These are the hallmarks of an app that has clearly identified its user base and goals, and intends to make good on those through extensive user-testing. The app was in its beta phase for several months, she adds.

The company ideally wants to be able to track the level of comprehension and understanding of its lessons. It has built-in questions and scenarios before each lesson to track when kids’ thinking patterns change about a subject.

With a product like Level Up, one essential element is parental oversight. Seitz says it's built into every aspect of Level Up, whether it's how chores are assigned or how data is shared. Greenlight Level Up is a “family” product. 

In the future, the company says it wants to bring the product to every child in the country. It plans to do so by offering a free web-based product that takes the K12 standard and maps it to state curriculum and classroom requirements across the country.

Gamifying financial literacy is not child's play

Gamifying financial literacy is not a straightforward task, and others have tried it before. In such attempts, the risk of the game being gimmicky instead of useful for its young consumer base is high. For example, consider this game by Visa called Cash Puzzler, which requires you to piece together a bank note.

Another attempt by Visa (in partnership with NFL) comes in the form of Financial Football, which allows users to play as NFL teams, and interrupts gameplay every time the player is tackled to the ground.

The football part of the game is somewhat engaging. However, interrupting gameplay with financial literacy questions does not promote long-term retention of any lesson or information. There is a clear disconnect between the football part and the “financial literacy” aspect of the experience. The only bearing one has on the other is that when a player is tackled, a screen with financial literacy questions pops up. Oddly, the interface seems to be punishing the user for being tackled with financial literacy.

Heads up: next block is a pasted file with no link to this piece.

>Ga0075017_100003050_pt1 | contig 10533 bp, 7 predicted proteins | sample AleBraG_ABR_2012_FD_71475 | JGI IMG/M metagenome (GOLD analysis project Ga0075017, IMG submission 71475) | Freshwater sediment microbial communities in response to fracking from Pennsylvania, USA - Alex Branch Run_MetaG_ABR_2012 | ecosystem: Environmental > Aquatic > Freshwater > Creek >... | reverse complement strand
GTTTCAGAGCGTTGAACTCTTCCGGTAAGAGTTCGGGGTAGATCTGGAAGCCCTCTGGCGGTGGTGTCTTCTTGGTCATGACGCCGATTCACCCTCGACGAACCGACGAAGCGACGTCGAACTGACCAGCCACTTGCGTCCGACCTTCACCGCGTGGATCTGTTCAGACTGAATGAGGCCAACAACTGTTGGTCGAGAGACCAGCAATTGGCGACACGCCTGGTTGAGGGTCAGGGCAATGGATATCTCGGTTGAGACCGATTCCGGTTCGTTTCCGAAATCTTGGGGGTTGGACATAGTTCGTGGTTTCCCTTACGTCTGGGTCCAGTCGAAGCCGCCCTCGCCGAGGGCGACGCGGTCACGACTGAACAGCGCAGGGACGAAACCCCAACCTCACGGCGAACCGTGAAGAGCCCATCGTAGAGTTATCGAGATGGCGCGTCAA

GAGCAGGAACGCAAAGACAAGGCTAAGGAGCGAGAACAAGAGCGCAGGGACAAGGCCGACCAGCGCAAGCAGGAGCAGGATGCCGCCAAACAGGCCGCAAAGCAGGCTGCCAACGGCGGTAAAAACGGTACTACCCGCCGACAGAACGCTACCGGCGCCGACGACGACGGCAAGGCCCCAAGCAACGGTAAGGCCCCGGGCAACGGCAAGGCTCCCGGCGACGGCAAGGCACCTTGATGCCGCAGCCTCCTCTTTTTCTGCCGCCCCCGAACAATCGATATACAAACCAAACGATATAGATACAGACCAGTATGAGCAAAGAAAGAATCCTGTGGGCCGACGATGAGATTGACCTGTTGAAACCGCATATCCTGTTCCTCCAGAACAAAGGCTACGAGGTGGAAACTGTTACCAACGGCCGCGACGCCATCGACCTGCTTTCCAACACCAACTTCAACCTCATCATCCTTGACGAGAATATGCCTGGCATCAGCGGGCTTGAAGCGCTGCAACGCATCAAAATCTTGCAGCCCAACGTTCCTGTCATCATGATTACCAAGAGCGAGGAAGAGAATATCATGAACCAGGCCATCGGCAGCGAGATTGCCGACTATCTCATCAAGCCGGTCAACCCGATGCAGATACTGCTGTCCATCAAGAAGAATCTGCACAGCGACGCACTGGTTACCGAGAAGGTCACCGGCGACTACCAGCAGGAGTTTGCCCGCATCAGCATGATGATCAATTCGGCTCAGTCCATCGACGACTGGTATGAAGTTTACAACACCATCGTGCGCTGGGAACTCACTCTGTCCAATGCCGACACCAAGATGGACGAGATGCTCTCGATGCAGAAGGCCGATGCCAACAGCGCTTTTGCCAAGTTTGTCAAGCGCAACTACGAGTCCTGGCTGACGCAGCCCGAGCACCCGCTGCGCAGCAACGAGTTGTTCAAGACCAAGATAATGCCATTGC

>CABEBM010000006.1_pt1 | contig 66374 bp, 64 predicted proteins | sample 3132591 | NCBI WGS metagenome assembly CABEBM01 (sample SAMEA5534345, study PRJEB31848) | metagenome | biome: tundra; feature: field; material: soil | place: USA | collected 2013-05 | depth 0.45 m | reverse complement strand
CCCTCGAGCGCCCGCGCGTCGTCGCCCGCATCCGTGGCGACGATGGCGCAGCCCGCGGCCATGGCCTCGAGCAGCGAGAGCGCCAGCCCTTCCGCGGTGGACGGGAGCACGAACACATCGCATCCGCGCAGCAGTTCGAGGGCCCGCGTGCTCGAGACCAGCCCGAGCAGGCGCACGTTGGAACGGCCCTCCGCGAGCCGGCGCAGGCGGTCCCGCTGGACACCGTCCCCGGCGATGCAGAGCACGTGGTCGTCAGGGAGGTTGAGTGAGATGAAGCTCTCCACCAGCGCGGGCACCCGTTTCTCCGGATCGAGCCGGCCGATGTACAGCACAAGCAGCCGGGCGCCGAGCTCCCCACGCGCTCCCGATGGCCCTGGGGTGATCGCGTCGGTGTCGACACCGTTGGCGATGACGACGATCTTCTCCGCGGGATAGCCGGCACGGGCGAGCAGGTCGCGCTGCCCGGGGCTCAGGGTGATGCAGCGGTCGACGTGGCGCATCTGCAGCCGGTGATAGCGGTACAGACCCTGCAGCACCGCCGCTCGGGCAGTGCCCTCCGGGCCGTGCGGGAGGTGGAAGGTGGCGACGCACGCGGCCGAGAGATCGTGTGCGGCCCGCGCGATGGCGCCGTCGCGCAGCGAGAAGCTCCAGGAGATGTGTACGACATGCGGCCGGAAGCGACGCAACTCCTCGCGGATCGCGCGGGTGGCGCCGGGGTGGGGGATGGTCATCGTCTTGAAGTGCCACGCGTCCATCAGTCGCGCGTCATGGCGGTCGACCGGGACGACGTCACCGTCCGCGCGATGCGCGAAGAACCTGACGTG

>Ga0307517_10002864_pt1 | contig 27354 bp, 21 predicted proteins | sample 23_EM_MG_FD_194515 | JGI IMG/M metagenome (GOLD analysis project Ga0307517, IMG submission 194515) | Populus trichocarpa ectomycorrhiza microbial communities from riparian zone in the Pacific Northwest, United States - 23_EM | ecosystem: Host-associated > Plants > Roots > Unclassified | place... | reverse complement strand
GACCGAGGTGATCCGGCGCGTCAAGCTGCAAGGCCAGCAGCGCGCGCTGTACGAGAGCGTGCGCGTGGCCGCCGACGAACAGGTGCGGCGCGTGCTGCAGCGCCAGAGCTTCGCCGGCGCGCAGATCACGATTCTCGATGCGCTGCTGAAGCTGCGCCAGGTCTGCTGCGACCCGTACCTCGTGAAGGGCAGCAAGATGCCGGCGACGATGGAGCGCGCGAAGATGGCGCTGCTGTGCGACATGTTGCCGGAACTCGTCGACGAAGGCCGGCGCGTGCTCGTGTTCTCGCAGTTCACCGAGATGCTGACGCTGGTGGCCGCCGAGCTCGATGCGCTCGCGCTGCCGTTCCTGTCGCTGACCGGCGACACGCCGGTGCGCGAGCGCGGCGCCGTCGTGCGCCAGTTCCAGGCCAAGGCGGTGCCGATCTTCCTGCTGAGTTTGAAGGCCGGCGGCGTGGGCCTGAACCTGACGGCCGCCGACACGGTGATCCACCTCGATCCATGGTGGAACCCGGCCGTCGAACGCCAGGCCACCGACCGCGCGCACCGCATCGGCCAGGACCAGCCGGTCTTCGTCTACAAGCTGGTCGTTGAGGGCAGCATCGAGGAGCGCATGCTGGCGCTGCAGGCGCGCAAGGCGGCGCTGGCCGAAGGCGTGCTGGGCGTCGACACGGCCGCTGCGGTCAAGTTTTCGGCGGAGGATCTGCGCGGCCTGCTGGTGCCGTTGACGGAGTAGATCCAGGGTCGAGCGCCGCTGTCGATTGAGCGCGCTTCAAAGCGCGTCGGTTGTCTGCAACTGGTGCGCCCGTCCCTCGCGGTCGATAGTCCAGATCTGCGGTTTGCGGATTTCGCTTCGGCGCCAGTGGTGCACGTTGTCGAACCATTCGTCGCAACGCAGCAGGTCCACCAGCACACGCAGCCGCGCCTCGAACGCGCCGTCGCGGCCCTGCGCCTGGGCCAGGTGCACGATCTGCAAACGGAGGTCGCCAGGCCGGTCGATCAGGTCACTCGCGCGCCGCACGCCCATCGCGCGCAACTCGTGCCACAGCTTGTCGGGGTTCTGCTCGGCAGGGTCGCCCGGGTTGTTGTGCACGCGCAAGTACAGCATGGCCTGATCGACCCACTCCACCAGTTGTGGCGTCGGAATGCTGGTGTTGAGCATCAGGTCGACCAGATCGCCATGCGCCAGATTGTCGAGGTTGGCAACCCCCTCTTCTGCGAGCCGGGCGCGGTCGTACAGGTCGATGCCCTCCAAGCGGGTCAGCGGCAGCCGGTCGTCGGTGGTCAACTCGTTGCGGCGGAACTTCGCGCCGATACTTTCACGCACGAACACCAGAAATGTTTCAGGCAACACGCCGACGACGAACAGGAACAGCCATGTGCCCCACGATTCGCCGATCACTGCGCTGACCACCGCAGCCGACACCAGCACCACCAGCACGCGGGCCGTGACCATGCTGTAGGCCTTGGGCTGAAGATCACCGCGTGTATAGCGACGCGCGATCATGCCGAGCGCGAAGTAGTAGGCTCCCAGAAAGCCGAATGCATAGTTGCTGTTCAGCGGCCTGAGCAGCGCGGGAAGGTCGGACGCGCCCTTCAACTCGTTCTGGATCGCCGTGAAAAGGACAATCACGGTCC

Financia; Football by Visa and NFL. The screen shows a matrix of options like Life events, financial institutions ranging in difficulty for players to choose. Upon being chosen a question related to financial literacy is presented to user.
The screen shows the football part of the Financial Football game. Teams face off and wait for the whistle. A standard Fifa-esque UI fills the screen.

Financial education is tough, and gamification seems like a process that could simplify it. To do it right, particular attention needs to be paid to comprehension, retention and engagement. After all, there is a reason why students like one teacher better than another, or do better in one class while struggling in others.

Deep engagement needs to start by making the act of learning fun, not by piling it onto something unrelated. To Greenlight’s credit, Level Up is set up to do just that.